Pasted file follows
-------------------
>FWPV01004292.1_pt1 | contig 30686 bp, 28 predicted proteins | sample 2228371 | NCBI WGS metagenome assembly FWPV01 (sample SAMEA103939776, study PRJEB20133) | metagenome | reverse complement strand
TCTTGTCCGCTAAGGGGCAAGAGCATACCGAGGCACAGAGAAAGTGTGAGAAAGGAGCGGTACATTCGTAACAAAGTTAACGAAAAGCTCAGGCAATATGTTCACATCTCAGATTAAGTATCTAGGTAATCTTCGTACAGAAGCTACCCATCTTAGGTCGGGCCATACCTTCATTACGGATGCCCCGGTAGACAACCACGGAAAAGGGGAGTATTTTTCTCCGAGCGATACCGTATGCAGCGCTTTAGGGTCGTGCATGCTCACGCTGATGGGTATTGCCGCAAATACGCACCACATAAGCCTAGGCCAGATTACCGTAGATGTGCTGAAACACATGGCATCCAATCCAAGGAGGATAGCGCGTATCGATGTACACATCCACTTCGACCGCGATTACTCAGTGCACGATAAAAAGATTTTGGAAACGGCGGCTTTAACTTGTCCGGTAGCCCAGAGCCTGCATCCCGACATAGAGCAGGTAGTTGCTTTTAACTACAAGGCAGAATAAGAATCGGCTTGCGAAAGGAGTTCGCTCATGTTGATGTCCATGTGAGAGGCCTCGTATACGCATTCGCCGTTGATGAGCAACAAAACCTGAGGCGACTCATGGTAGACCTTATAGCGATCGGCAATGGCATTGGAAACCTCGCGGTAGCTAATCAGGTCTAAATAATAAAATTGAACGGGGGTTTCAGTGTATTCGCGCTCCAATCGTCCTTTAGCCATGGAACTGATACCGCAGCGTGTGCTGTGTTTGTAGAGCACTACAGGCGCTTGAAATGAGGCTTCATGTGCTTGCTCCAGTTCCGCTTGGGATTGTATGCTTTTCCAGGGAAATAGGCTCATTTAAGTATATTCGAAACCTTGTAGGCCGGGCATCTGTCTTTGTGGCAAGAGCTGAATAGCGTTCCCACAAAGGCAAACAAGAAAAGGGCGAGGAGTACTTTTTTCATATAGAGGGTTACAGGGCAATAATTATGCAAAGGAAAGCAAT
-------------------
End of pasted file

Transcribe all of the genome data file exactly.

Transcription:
>FWPV01004292.1_pt1 | contig 30686 bp, 28 predicted proteins | sample 2228371 | NCBI WGS metagenome assembly FWPV01 (sample SAMEA103939776, study PRJEB20133) | metagenome | reverse complement strand
TCTTGTCCGCTAAGGGGCAAGAGCATACCGAGGCACAGAGAAAGTGTGAGAAAGGAGCGGTACATTCGTAACAAAGTTAACGAAAAGCTCAGGCAATATGTTCACATCTCAGATTAAGTATCTAGGTAATCTTCGTACAGAAGCTACCCATCTTAGGTCGGGCCATACCTTCATTACGGATGCCCCGGTAGACAACCACGGAAAAGGGGAGTATTTTTCTCCGAGCGATACCGTATGCAGCGCTTTAGGGTCGTGCATGCTCACGCTGATGGGTATTGCCGCAAATACGCACCACATAAGCCTAGGCCAGATTACCGTAGATGTGCTGAAACACATGGCATCCAATCCAAGGAGGATAGCGCGTATCGATGTACACATCCACTTCGACCGCGATTACTCAGTGCACGATAAAAAGATTTTGGAAACGGCGGCTTTAACTTGTCCGGTAGCCCAGAGCCTGCATCCCGACATAGAGCAGGTAGTTGCTTTTAACTACAAGGCAGAATAAGAATCGGCTTGCGAAAGGAGTTCGCTCATGTTGATGTCCATGTGAGAGGCCTCGTATACGCATTCGCCGTTGATGAGCAACAAAACCTGAGGCGACTCATGGTAGACCTTATAGCGATCGGCAATGGCATTGGAAACCTCGCGGTAGCTAATCAGGTCTAAATAATAAAATTGAACGGGGGTTTCAGTGTATTCGCGCTCCAATCGTCCTTTAGCCATGGAACTGATACCGCAGCGTGTGCTGTGTTTGTAGAGCACTACAGGCGCTTGAAATGAGGCTTCATGTGCTTGCTCCAGTTCCGCTTGGGATTGTATGCTTTTCCAGGGAAATAGGCTCATTTAAGTATATTCGAAACCTTGTAGGCCGGGCATCTGTCTTTGTGGCAAGAGCTGAATAGCGTTCCCACAAAGGCAAACAAGAAAAGGGCGAGGAGTACTTTTTTCATATAGAGGGTTACAGGGCAATAATTATGCAAAGGAAAGCAAT